Clearing up confusion about what's 'criminal' and what's right

Clearing up confusion about what's 'criminal' and what's right

Clearing up confusion about what's 'criminal' and what's right

Parental rights advocates say the leaders of their respective red and blue states have very different ideas of what it means to protect children and families.

In their ongoing effort to push the LGBTQ+ agenda to young minds, New York Democrats want to change laws that deal with the needs of some children.

Natalya Murakhver of Restore Childhood says the New York General Assembly is floating a bill that would hide gender transitions from parents by allowing homeless minors to make their own medical and surgical decisions.

Murakhver, Natalya (Restore Childhood) Murakhver

"They're doing this under the guise of well, there are vulnerable runaways who need this type of support. Then narrow the bill," she suggests. "This is very, very broad. This is as broad as it could possibly be. If the real goals were what they are stating they are, then it would be far more narrow and much more easily acceptable."

According to the way the bill is written, all a minor would have to do to obtain so-called "affirming treatment," including surgical mutilation, is run away from home.

The Daily Caller points out that transgender medical procedures have been credited with serious side effects, including bone damage, blood clots, fertility issues, and liver damage, but this proposal would prohibit providers from informing parents if their child obtained such treatment. So, if a child suffered any emergency complications, then the parents would be completely in the dark.

"They are preying upon the most vulnerable children with pre-existing mental health co-morbidities like severe anxiety, autism, other spectrum issues," Murakhver laments.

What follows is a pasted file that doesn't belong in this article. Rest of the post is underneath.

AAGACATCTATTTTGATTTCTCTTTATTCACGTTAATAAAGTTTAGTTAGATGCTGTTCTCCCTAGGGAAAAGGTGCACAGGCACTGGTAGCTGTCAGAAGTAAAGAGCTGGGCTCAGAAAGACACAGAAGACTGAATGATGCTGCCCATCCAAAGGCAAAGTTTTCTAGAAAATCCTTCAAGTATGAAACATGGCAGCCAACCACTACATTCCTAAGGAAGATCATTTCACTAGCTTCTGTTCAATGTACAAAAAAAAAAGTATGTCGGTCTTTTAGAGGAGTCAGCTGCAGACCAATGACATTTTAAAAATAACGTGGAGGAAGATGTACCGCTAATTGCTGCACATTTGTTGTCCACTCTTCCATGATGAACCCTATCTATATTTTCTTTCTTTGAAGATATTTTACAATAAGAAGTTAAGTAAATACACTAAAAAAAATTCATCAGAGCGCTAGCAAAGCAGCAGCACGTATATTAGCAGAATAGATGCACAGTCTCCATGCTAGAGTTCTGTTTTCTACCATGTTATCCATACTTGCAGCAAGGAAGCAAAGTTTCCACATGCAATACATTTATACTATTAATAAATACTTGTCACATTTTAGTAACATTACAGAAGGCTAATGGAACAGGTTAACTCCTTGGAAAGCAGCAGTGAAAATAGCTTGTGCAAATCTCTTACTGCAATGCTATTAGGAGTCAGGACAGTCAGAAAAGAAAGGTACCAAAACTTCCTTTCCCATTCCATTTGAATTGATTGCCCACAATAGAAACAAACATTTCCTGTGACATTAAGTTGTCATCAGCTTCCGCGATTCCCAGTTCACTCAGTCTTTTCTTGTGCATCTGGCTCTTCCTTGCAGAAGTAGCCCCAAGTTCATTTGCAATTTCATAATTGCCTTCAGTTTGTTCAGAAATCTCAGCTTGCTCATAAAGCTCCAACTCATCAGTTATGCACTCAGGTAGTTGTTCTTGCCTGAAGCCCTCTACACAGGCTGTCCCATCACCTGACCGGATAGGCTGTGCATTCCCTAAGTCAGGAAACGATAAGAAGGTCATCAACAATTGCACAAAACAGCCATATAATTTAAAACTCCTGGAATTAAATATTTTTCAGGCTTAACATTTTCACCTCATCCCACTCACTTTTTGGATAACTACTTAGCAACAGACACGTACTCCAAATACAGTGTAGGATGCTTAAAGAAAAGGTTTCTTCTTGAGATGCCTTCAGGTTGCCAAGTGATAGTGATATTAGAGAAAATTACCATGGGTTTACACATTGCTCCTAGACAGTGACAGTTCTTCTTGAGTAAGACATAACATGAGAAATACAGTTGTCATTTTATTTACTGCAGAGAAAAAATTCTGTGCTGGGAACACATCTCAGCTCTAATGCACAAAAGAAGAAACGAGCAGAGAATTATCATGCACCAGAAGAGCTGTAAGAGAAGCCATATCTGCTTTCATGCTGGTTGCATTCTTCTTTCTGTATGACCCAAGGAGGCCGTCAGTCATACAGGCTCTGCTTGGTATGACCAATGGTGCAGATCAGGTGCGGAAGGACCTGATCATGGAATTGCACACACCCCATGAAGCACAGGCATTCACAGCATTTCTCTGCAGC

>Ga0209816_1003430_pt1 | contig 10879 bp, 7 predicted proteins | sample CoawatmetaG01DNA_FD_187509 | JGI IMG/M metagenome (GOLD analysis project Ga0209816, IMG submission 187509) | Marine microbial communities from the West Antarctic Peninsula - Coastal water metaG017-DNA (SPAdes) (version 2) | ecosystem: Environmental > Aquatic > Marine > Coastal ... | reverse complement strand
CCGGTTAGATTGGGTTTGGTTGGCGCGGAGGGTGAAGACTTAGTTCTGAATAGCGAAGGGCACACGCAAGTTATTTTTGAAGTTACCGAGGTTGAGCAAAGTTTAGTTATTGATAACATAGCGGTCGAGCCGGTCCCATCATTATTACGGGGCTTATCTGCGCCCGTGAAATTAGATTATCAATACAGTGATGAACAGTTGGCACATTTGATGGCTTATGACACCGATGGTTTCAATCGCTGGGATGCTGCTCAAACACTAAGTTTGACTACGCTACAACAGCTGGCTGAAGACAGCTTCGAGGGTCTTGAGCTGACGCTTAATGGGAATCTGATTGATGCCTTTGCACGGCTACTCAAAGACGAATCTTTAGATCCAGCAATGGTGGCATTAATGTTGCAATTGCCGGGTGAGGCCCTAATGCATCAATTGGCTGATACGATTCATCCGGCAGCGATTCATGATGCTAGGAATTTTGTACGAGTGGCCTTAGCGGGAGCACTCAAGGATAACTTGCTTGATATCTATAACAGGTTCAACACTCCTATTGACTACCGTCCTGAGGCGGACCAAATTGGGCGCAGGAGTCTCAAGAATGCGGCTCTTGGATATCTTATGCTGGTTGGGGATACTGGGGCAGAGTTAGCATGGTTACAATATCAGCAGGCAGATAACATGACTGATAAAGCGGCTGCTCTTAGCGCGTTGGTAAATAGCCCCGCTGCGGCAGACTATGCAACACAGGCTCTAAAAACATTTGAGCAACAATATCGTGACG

She says those are the children "who would benefit the most from increased parental involvement" and from mental health counseling that would reunite them with their parents and help them align their thinking with their biology.

Restore Childhood, which is a non-profit in New York that aims at protecting children's health and well-being, plans to fight this "criminal" effort.

Southern hospitality has its limits

On the other end of the spectrum, lawmakers in Tennessee are working to protect children from the pornography industry.

State Representative Jody Barrett (R) has been concerned that there is little a person can do if they have been harmed by pornography. Even if someone can prove harm, it is difficult to get a case going.

Barrett, Jody (R-TN) Barrett

"A lot of your district attorneys and prosecutors, particularly in the rural areas, are more focused on the crimes that get headlines -- the victim crimes that are violent, including robbery, theft, car jackings, murder," he explains. "Those are the things that get a lot of attention for them and get voters' eyeballs."

Pornography crimes are also difficult to get in court because the issue of free expression is implied. But Barrett points out that child pornography does not have First Amendment protections; those who produce, sell, send, or distribute that material are already in violation of state and federal law.

So, he has introduced a bill that would allow private citizens to file suit in civil courts in Tennessee. It specifies that people and entities that produce and distribute child pornography can be held civilly liable for injuries and damages to victims.

"Opening up the civil side of the code to give individual citizens the ability to seek redress through the courts I think is going to be a huge advantage for Tennessee families, but also make Tennessee a much less hospitable place for folks that are trying to spread obscenity throughout the state," the representative submits.

The state House has approved the measure, and the state Senate should act on it within the next week or two. Barrett says support in that body is strong.